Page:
One day, we found my daughter outside with our dog. We did not know she was outside. We did not realize she could open the door by herself! Fortunately we figured it out quickly. Can you honestly tell me you have never made a mistake?

Remember when you were so exhausted taking care of your newborn? You were in a fog, ALL DAY LONG! When the baby starts crying and he won’t stop, sometimes you don’t know what to do. You can read all the books and articles you want and still have no clue.  I have literally been so frustrated and tired that I had to lay my  baby down and let him cry, for fear of hurting him. That is a sombering thought, one that I do NOT readily admit. Then on top of the huge responsibility of taking care of this completely dependent, vulnerable baby, your hormones are going crazy! With my first baby, I literally sweated more than I thought humanly possible. I also remember breaking down from the sheer exhaustion and stress of it all. I was completely inconsolable!

I would guess that more then one of you have had similiar thoughts. (I hope.)

We don’t like to talk about these things.  No one likes to admit that they would be capable of any of these horrid acts.

We are such a judgmental society (I am no exception). We think these stories can only happen to other people, to those parents. We gasp with disgust and turn our noses upward in disdain.

Before we judge, we ought to take a look in the mirror.  Let’s step back for a moment and then reach forward with arms wide open, sharing our hearts and giving each other grace. I don’t share these personal stories lightly, or to showcase how imperfect of a parent I am. I share them so you know you are not alone. You are not the only woman who has these “bad” parent thoughts. These thoughts don’t define you, they do not make you a bad parent. They only serve as reminders, that we can not go it alone. We need each other, and we need our heavenly Father. I ask you to be open to these thoughts, so that others may know they are not alone. We are on the same team.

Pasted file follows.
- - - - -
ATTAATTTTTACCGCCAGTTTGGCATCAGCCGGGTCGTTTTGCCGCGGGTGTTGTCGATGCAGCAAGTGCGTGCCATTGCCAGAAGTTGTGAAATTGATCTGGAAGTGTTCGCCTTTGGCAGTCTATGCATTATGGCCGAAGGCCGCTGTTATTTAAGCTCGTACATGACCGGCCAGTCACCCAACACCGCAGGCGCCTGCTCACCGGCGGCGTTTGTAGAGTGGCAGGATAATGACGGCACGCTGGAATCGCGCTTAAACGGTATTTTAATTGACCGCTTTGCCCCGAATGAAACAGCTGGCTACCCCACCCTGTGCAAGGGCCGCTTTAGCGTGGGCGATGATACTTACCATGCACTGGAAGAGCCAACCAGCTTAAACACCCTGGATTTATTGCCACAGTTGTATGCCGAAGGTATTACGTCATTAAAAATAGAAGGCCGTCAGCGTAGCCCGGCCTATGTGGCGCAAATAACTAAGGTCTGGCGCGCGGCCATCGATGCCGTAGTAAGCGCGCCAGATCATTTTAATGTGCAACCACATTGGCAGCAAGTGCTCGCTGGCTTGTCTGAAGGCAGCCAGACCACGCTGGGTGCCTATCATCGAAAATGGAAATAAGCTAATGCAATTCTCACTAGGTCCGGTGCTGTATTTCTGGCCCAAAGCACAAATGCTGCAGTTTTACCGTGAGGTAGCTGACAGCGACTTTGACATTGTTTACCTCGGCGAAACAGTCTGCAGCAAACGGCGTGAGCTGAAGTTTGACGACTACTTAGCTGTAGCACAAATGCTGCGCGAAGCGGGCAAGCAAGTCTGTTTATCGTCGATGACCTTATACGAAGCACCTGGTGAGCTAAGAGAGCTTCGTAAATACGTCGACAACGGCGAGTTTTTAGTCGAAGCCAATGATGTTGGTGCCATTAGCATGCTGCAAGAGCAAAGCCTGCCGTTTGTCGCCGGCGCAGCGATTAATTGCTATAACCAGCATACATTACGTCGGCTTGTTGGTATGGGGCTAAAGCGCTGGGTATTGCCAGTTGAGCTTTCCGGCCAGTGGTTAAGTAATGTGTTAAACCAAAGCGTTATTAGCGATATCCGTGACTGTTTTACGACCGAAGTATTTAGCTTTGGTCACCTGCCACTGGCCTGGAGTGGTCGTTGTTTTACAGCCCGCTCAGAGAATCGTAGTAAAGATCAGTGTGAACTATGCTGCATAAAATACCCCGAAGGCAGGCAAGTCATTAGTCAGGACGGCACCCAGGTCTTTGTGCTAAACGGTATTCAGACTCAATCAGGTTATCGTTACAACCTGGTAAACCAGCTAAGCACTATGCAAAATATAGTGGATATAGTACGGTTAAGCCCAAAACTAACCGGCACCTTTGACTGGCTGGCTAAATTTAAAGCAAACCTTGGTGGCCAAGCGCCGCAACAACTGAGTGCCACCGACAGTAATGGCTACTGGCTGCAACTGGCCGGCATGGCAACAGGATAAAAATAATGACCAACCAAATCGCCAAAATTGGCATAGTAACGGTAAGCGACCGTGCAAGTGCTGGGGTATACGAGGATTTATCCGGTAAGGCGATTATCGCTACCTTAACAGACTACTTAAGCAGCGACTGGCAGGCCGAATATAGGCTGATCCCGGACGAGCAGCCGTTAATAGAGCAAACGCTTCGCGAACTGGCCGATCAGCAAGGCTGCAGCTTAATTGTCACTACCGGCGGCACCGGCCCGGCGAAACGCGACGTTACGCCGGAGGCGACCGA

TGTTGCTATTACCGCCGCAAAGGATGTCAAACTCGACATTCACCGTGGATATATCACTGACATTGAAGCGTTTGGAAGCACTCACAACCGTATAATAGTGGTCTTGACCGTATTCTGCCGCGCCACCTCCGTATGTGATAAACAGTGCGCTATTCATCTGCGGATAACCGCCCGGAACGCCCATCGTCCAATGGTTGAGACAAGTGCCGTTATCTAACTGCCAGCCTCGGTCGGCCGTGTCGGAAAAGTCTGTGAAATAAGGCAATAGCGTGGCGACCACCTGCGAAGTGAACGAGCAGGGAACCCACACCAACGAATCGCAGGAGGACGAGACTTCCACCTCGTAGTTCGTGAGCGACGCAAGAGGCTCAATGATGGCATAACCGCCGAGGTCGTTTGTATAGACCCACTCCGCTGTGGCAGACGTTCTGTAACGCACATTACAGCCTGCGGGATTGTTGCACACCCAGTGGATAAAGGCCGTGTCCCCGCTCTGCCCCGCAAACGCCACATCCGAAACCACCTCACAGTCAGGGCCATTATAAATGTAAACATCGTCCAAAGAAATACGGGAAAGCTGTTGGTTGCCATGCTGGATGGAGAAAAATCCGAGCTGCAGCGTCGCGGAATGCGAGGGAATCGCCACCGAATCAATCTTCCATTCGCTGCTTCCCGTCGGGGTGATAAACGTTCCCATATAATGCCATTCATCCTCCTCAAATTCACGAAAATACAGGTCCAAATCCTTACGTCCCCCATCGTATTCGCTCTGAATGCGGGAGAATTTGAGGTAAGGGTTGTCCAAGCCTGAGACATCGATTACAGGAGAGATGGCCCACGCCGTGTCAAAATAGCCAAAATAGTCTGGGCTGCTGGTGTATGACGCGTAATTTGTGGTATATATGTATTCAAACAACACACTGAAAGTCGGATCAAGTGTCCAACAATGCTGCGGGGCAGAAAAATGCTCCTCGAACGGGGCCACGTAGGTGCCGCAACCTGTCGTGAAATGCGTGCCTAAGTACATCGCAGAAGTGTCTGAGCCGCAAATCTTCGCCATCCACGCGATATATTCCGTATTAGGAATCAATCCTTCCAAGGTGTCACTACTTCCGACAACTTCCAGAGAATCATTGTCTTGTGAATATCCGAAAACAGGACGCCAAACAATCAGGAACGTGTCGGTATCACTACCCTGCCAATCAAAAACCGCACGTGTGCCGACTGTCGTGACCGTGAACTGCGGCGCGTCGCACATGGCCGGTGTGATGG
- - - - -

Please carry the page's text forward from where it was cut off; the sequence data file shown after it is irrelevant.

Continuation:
What are some ways you can let others know you are on their team?

Perhaps you can call a new mom and offer to watch her baby so she can rest? Perhaps you can deliver a meal or have groceries delivered? Perhaps, just sharing your stories can help others know they are not alone? Let’s show compassion to each other and learn from each other. We all have lessons to give and to receive.

“You must be compassionate, just as your Father is compassionate. Do not judge others, and you will not be judged. Do not condemn others, or it will all come back against you. Forgive others, and you will be forgiven. Give and you will receive. Your gift will return to you in full-pressed down, shaken together to make room for more, running over, and poured into your lap. the amount you give will determine the amount you get back. ” Luke 6: 36-38